Where do we go once that list has been excluded by the veterinary profession after tests have been done and it is diagnosed as Idiopathic Epilepsy or cause unknown? Surely we then need to look at the Pedigree and look for a common denominator. I have contacted a few of the European breeders in my epi-lad's pedigree task if there are any known fitters or carriers in their line and I am appalled that only a couple of breeders have answered my correspondence. I am left to ponder why the others haven't replied.
by Hundmutter on 12 November 2020 - 09:11
And then again, one hopes that, whether they speak up publicly about health or not, they are already, as part of their breeding plans, trying hard to avoid all the pitfalls - like not using known cases, and paying out for all the testing they can, and so on. I do believe a good many of them are doing so. The only way to find out is to get on the puppy list and ask the questions - buyers will then either get answers, or the feeling they are avoiding giving you answers ! If one has done all the due diligence about the breeder first, and has got as far as meeting them / discussing having one of their pups, 1-2-1 is a much better way than going in cold from an ad. And they don't have to bare their souls on an open Forum.
Much of the way diseases get passed on is by the unstructured breeding of dogs by amateurs; some do not take advice, some just do not know, some do not care. Not ALL amateurs / 'hobby breeders', by any means. Same approach applies. Know when to pursue a purchase; know when to RUN.
Conversely, if some big well-known breeder actually starts claiming stupid excuses about illnesses such as you list, I believe it is perfectly acceptable for their comments to be shared on here ! Name & shame, in the interests of future dogs and owners, and as a contribution to what info. PDB holds about that kennel. But be careful to use quotes you can back up with evidence.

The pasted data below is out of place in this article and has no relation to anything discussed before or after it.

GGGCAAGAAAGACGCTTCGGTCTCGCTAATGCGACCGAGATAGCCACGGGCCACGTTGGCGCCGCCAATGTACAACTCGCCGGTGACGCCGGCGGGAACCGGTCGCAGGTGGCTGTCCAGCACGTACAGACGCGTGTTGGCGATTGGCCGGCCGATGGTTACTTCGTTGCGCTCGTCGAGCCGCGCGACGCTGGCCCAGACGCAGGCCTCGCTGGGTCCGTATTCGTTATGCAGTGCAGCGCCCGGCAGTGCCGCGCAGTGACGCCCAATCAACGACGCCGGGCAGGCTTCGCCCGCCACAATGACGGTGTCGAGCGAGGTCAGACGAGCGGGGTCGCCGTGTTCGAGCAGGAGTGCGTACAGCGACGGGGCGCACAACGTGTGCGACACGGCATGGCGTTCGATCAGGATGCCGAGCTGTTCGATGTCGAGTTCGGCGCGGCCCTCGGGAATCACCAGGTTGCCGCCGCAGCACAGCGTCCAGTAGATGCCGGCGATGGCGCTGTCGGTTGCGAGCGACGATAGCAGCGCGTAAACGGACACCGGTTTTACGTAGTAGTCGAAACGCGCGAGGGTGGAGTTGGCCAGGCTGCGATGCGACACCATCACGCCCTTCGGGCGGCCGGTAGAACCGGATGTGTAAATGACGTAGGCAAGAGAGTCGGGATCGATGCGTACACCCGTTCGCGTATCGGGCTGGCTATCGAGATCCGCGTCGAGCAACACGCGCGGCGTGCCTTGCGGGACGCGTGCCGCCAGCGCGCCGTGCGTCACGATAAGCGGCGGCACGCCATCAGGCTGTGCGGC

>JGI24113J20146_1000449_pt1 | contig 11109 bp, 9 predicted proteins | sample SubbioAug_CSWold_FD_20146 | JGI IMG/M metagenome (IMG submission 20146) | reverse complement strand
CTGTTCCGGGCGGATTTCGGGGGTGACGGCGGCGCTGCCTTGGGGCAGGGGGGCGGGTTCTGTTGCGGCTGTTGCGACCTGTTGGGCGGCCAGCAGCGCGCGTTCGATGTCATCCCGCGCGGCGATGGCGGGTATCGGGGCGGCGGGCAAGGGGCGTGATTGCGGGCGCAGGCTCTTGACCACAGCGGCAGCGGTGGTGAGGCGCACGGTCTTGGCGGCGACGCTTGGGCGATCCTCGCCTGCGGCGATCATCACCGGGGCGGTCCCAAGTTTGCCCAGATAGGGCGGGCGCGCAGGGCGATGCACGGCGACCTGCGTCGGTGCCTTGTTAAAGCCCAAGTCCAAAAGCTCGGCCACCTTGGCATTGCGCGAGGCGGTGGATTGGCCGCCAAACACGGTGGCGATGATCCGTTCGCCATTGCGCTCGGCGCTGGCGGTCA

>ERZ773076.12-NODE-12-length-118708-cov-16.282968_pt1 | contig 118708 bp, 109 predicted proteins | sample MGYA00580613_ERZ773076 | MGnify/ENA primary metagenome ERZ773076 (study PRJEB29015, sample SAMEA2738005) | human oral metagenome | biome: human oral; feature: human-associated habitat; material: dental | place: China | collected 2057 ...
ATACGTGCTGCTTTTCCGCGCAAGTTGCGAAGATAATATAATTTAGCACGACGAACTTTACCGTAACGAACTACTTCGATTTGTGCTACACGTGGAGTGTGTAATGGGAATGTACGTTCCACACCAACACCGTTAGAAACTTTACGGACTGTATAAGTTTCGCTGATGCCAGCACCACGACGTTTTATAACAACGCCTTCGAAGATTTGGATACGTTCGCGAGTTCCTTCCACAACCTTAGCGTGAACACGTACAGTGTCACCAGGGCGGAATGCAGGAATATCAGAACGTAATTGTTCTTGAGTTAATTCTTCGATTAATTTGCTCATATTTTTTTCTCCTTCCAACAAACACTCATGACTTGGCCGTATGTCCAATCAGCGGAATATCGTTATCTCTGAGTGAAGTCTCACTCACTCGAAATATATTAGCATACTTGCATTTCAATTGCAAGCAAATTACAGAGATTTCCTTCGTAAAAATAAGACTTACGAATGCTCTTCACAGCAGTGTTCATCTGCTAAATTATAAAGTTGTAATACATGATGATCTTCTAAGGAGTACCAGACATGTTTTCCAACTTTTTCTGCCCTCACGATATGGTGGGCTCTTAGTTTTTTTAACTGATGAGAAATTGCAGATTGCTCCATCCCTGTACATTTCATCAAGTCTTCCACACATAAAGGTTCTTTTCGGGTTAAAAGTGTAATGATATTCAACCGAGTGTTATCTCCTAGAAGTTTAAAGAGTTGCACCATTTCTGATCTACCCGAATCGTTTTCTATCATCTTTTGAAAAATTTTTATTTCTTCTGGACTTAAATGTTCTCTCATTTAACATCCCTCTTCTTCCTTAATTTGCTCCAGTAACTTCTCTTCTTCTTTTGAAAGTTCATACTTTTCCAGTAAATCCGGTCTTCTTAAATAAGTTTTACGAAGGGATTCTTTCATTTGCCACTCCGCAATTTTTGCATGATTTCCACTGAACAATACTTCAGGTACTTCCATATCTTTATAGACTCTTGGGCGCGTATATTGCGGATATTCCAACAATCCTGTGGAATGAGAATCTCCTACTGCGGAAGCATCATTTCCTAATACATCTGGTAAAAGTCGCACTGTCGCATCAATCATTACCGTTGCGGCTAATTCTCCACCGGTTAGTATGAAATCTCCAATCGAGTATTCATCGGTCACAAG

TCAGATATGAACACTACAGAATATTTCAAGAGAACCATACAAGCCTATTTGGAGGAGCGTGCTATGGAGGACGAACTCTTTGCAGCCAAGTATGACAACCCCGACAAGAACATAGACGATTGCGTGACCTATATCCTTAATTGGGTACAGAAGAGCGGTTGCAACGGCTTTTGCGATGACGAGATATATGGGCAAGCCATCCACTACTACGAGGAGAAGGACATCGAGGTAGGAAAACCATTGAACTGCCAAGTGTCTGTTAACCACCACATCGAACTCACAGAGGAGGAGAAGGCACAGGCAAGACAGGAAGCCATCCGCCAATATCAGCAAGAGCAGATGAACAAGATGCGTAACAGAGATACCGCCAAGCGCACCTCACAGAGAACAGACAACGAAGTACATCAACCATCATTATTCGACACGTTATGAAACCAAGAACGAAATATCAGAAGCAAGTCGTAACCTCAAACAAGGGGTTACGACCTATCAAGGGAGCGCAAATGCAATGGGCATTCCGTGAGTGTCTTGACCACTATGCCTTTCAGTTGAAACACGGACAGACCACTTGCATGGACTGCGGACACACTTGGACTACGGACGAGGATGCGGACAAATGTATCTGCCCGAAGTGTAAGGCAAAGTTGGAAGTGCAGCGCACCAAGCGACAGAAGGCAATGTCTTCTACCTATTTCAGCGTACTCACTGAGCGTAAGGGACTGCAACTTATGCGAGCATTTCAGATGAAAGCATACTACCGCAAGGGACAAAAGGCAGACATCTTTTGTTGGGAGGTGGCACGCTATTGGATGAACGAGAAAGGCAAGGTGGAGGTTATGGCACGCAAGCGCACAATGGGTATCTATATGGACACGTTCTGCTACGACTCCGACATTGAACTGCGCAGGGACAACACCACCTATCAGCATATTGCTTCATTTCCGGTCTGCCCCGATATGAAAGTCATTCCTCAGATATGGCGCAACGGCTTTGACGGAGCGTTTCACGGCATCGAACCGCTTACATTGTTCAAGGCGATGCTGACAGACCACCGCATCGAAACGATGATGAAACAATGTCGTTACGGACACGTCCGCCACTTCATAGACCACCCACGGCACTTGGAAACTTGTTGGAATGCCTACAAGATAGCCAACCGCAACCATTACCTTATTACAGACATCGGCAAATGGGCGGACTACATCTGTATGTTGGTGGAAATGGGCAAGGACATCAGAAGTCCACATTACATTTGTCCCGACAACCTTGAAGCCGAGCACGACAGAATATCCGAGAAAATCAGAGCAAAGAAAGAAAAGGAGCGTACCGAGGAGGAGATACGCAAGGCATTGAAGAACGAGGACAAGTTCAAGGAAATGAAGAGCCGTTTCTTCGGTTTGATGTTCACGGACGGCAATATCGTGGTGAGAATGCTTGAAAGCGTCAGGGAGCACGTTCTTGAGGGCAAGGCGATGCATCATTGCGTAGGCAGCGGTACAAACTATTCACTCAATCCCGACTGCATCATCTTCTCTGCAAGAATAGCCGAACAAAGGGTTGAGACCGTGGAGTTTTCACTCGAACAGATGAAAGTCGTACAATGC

by Marilyn on 16 November 2020 - 07:11
It still means that the new pup's health could be a lottery, the luck of how the genes fall.
by Hundmutter on 16 November 2020 - 08:11
They can make you aware of the consideration they gave to planning the mating. If as a buyer I ask broad questions about e.g. epilepsy, I for one would take more confidence if they told me they had wanted to mate the bitch to Dog A but had looked back in his pedigree and found a link to known fitters and so had used Dog B instead. This sort of an open remark / info tells me much more about a breeder and the breeding, than would some evasive "oh well there's not so much epilepsy about these days, I don't see it in my dogs." sort of reply. You cannot have a script for all conversations, but you can listen carefully and use what you already know to assess their answers !
You might get a recommendation from someone you talk to @ Club or a Show, and they would think it was a good breeder who had produced a nice dog and treated them fairly ... but the person would not necessarily know / have even asked about ancestry and genetic links to diseases. So how much is the info - for good OR bad - already 'publicly disclosed ' ?
If, conversely, you saw an ad that admitted certain lines had been used so there was a risk, would you even consider buying ?
And ALL pups are a crap shoot, remember. Even the best research cannot make up for sheer bad luck, with health issues, or suitability for training or anything else. Combine your research and the knowledge & care taken by the good breeder, and you ought to come out on top; yet if you get simply unlucky it can still all go wrong.
Whether its a bad reaction to diet or medication, or a genetic mutation, or something else, unfortunately we can all only do our best, some things are beyond control.